What can Russia’s aggression in Ukraine tell us about China? In many ways, the two countries are similar. Like Putin, China’s leader, Xi Jinping, has used China’s economic prosperity to entrench his control over his nation by establishing patron-client relationships. He also has expanded China’s territorial buffer from potential adversaries, especially through aggressive actions to claim and control territory in the South and East China Seas. These actions have soothed a national psyche deeply wounded by its “Century of Humiliation.” However, like Russia, China’s power is peaking, and its more aggressive international stance reflects Levy’s theorized actions of a declining power. 

While China’s economic power now rivals America’s, it has built its prosperity on the back of a one-child policy and the issuance of debt that makes future prospects look relatively bleak. Who will pay for this debt as workers age and more working-aged people are required to take care of their parents and grandparents, instead of working to propel China’s economy and military forward? Xi probably feels cornered, with time running out on China’s ambitions.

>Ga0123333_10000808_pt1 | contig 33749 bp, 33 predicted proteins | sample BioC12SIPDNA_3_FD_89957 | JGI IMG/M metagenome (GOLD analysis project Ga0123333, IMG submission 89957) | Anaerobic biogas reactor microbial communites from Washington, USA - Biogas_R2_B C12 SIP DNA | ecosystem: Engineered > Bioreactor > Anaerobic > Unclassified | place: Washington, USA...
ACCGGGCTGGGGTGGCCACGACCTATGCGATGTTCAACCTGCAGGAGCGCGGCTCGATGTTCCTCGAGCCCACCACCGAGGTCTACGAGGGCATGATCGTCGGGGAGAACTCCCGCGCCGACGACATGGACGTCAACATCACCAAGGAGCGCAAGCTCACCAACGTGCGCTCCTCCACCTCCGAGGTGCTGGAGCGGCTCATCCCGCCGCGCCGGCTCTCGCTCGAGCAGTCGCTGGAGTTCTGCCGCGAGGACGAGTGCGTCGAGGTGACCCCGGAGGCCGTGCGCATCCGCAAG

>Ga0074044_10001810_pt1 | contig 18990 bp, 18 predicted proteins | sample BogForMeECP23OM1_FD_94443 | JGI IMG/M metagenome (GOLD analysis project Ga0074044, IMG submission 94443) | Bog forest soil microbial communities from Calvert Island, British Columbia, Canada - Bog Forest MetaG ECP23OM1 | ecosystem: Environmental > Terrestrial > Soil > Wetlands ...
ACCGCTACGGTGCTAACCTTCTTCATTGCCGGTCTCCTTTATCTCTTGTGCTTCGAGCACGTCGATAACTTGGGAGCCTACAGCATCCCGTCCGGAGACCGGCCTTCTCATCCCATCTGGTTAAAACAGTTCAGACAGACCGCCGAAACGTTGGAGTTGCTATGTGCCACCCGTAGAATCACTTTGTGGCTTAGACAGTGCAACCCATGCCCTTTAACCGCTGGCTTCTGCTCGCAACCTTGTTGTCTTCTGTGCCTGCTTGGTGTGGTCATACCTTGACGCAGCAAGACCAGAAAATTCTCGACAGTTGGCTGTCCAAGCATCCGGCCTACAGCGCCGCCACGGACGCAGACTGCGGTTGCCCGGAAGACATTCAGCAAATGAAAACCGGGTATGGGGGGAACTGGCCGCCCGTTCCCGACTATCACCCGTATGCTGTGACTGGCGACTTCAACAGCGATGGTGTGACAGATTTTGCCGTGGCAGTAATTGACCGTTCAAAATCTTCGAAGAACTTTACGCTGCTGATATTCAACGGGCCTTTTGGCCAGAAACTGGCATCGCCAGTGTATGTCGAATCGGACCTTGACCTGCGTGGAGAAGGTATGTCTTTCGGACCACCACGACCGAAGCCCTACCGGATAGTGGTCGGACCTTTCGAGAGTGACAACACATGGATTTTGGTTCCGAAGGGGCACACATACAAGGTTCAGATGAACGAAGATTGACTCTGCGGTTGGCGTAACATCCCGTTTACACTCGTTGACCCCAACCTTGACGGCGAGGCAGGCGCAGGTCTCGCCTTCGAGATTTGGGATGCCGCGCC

This feeling expresses itself through action, including China’s “wolf-warrior diplomacy,” its violent domestic crackdowns in Hong Kong, Xinjiang, and Tibet, and aggressive threats to its neighbors in the South and East China Seas. These actions are supported by the logic of preventive war. Specifically they suggest that China will make a play to envelop Taiwan while it still has the chance. Doing so would satiate Chinese nationalists even as their economic prospects decline. It would also provide China a military bastion within the Pacific’s first island chain, and it would give Beijing control over the area’s resources and the trillions of dollars of trade that annually transit through the South China Sea.